Local authorities might not have enough contact tracers to knock on doors, a public health chief warned as more failings in the test and trace operation came to light.
Earlier this week, it emerged that local authorities will be encouraged to send out their own workers to chase up the contacts of infected coronavirus cases who fail to respond after research showed that call centre staff were reaching just one case a month.
But the president of the Association of Directors of Public Health warned that more resources were needed to deliver that local approach nationally.
Jeanelle de Gruchy told BBC Radio 4's Today programme: "I think this is an evolution of the system... it's fantastic that the Government is recognising the value of local government, which is rooted in the community and the importance of this for the test and trace programme.
"Resources to deliver it will be an issue, because we are being asked to do a lot more."
Health minister Edward Argar said the Government was not planning to give councils extra resources for the new system because they had already received billions of pounds.
On Tuesday, it emerged that coronavirus contact tracers have failed to get in touch with more than 40 per cent of people who live in the same household as those infected, a finding described as "bizarre" by statisticians.
Just 57 per cent of contacts who live with a person testing positive for coronavirus had been reached by call centres – 4,339 out of 7,589. In contrast, tracers had tracked down 67 per cent of outside contacts – 3,137 out of 4,690.
Professor Sheila Bird said the poor performance of track and trace staff in contacting infected households was "extraordinary and needed explanation".
Prof Bird, formerly the programme leader of the MRC Biostatistics Unit at the University of Cambridge, said it was crucial to contact households with infected people as they would be most likely to have contracted the virus.
"Members of the household of the symptomatic index case would be expected to be most at risk," she said. "We need to do randomly-timed visits to assess the risk of being asymptomatic but swab-test positive and to check on adherence to 'stay home' instruction."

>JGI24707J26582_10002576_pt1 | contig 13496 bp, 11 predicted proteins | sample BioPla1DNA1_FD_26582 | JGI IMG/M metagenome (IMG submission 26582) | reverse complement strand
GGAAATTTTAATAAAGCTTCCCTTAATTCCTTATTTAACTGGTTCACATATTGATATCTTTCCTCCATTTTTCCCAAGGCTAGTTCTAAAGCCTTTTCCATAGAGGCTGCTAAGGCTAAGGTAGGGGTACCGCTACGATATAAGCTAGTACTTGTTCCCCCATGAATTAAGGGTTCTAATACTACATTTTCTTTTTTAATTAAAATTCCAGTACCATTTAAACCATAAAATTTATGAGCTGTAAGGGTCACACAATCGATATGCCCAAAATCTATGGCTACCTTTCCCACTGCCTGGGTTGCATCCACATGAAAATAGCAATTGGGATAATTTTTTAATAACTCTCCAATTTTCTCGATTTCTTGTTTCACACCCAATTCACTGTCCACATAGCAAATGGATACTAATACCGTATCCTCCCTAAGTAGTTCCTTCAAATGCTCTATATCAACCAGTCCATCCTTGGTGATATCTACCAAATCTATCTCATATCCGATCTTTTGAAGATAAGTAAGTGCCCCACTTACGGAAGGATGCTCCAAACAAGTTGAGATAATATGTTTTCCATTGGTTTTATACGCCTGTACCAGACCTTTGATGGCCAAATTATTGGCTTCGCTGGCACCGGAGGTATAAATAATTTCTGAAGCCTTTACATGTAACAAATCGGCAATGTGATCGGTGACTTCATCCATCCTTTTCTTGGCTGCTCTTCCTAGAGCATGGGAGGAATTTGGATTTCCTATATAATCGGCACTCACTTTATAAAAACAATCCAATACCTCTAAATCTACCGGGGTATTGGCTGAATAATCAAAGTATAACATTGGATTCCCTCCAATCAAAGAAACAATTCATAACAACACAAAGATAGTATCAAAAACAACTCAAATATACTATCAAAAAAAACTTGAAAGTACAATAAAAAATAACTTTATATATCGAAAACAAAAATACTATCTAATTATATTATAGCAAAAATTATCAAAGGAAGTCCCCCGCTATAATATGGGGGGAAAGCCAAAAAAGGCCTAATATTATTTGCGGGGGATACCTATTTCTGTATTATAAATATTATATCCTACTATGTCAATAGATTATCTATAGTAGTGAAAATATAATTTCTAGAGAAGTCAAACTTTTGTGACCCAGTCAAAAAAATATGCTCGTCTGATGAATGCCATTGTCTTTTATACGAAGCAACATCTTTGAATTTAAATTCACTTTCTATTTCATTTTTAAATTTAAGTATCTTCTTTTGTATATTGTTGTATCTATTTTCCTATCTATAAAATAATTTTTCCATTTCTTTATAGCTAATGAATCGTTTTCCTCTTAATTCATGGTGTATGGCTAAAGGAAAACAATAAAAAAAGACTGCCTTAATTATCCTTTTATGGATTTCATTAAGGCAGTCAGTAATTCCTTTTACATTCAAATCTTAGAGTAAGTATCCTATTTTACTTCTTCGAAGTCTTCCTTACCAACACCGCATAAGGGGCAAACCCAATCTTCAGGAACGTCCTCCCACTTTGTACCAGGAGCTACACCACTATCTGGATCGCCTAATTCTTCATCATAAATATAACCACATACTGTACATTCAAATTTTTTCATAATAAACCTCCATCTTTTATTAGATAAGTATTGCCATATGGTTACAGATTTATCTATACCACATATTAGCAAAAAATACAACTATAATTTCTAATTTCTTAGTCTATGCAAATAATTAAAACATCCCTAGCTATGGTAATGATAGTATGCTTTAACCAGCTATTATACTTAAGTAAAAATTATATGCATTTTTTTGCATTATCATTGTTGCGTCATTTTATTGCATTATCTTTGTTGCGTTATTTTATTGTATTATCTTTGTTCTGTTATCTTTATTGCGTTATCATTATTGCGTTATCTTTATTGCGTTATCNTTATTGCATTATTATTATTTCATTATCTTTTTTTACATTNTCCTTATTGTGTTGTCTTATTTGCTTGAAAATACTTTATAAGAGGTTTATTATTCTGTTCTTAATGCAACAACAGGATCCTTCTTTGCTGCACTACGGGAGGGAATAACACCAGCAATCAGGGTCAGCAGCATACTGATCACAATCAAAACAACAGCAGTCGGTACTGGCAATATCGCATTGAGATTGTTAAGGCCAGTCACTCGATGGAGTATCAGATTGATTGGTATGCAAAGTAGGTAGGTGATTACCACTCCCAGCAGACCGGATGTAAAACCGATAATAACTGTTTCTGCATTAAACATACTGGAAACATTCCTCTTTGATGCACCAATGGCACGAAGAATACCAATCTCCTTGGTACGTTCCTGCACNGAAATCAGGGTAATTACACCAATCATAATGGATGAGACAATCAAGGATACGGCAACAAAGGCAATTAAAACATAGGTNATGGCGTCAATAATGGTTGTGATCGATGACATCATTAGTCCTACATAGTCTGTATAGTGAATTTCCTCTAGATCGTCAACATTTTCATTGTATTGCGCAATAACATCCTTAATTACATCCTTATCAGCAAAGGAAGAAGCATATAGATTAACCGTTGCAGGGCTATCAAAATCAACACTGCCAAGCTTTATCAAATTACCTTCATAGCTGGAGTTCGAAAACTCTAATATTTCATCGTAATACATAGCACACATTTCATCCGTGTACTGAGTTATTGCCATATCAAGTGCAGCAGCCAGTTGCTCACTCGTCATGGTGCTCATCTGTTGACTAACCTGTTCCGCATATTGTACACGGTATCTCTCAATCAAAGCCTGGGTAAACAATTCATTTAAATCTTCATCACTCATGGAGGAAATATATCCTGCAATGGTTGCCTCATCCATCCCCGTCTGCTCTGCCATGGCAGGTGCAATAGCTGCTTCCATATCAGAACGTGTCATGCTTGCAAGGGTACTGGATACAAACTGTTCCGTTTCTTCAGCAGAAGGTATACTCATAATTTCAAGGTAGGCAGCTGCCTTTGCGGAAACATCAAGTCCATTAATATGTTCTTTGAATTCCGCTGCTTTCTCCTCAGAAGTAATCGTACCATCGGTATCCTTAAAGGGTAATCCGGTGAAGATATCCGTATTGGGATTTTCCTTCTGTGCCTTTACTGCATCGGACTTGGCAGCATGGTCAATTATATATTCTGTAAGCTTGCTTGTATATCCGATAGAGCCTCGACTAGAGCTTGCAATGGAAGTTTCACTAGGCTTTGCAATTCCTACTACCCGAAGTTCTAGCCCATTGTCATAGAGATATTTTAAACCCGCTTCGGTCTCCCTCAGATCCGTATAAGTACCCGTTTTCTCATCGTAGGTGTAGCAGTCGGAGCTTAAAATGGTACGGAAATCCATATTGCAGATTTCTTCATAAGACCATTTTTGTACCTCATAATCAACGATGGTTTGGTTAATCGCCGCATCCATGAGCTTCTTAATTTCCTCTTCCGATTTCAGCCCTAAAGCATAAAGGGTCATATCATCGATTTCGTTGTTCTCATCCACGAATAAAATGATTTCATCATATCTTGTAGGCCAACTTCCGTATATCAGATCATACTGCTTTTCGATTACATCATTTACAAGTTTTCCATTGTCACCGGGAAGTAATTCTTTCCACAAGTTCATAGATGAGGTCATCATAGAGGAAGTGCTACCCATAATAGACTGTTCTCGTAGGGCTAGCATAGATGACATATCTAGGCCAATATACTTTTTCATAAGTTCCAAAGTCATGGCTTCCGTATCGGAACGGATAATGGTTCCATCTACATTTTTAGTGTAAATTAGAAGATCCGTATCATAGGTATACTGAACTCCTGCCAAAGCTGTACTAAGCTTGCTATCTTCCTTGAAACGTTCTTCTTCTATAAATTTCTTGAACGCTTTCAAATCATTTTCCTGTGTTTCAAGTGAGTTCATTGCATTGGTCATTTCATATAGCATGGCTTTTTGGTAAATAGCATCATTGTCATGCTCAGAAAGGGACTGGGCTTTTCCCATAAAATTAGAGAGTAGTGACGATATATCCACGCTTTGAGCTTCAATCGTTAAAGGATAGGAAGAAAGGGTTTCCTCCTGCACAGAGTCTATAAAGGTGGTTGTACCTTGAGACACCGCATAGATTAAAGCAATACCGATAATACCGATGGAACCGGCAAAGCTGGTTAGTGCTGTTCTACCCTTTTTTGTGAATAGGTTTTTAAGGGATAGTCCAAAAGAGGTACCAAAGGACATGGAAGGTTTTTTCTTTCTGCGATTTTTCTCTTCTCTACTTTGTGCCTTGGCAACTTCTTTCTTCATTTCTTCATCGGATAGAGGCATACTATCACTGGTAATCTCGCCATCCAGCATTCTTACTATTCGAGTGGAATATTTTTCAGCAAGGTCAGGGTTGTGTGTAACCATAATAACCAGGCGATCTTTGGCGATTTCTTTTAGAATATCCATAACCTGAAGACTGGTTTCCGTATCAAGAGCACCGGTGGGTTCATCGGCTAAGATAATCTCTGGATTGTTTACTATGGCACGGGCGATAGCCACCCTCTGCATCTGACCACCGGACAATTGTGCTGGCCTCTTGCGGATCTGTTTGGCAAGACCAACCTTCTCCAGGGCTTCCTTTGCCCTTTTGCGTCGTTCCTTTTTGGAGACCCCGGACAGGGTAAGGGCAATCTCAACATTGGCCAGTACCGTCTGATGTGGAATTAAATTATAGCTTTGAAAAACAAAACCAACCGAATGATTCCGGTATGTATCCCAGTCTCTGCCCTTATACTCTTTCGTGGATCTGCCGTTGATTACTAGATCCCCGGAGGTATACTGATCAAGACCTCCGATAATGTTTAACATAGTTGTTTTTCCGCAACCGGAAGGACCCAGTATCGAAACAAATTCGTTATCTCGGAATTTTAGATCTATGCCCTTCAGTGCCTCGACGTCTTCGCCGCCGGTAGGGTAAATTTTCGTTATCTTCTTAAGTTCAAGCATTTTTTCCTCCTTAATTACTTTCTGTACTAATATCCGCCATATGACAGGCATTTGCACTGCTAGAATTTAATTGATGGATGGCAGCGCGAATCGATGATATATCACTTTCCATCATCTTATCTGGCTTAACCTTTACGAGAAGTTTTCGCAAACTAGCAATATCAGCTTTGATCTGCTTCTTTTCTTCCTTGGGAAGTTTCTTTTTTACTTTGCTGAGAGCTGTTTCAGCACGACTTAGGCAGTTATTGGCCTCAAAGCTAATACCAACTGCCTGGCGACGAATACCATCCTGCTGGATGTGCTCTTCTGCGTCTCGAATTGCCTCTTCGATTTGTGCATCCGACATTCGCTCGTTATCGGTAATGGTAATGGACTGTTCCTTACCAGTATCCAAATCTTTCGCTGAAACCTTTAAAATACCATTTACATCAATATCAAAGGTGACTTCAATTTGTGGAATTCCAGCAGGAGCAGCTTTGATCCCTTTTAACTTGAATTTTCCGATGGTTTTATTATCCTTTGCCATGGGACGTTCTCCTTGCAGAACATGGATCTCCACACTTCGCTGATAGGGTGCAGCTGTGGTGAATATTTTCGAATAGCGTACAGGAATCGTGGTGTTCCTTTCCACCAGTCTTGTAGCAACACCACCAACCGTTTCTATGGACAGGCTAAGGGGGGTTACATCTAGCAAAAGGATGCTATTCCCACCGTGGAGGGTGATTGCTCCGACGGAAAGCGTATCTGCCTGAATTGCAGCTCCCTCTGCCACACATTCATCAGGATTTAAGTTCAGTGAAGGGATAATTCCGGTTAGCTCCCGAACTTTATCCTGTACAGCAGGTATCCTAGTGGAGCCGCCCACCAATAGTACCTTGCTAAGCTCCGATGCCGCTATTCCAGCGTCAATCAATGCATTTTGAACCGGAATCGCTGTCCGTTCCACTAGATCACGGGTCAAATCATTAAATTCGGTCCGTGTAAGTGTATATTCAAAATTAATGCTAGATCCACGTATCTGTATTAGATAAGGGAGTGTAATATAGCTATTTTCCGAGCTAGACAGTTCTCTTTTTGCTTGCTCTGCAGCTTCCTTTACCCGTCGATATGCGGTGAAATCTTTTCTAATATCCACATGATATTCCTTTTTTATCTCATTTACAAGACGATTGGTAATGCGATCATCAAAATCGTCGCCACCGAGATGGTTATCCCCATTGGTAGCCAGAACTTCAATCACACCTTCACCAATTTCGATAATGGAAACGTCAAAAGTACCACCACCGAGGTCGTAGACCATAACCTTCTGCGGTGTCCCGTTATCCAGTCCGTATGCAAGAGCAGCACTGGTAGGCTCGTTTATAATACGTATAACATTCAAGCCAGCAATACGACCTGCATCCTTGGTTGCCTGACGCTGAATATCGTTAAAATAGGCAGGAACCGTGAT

The NHS said contact tracers often ask cases themselves to advise their household members to self-isolate without the need for tracers to contact them individually.
"This results in these contacts not being recorded as reached and asked to self-isolate, which is likely a contributing factor for a lower proportion of household contacts being reached in comparison to non-household contacts," a statement said.
But the most recent figures show that contact tracing has got worse with, on average, only 2.8 contacts reached per positive case, down from an average of 3.4 in the previous two weeks. The Government has claimed that many people are not answering the phone because it is an 0300 number which they mistake for a cold caller.
But Prof Bird said: "Has it really taken nine weeks to discover the 0300 number as a potential barrier? Problems should have been discovered early by follow-up visits."
Boris Johnson, the Prime Minister, told MPs on May 20 that the test and trace operation would be "world-beating" (see video below) and in place by June 1. But this week the Government said it will axe 6,000 national contract tracers and create a "hybrid system", with national callers alongside a local door-to-door approach.
Mr Agar told the Today programme: "We have reached in the past 10 weeks, since this was set up, pretty much from scratch, around a quarter of a million people – that's a quarter of a million chains of transmission that have been broken by this.
"But for those hard to reach or for those people who can't be contacted then you've got this door-to-door approach as well."
Labour said the Government had been too quick to outsource the test and trace contract to Serco.
Shadow health minister Justin Madders said: "This is yet another example of the Government being too slow to tackle Covid-19 and too quick to hand out juicy contracts to the private sector.
"Labour has been calling for a locally-led contact tracing system for months – it's welcome that local authorities are now finally being given additional support to tackle the virus in their areas."
The Unite union said a "new lucrative contract for Serco" should be scrapped and the cash given to local councils.
Baroness Harding, who chairs NHS Test and Trace, said the new system followed "successful trials in a small number of local areas".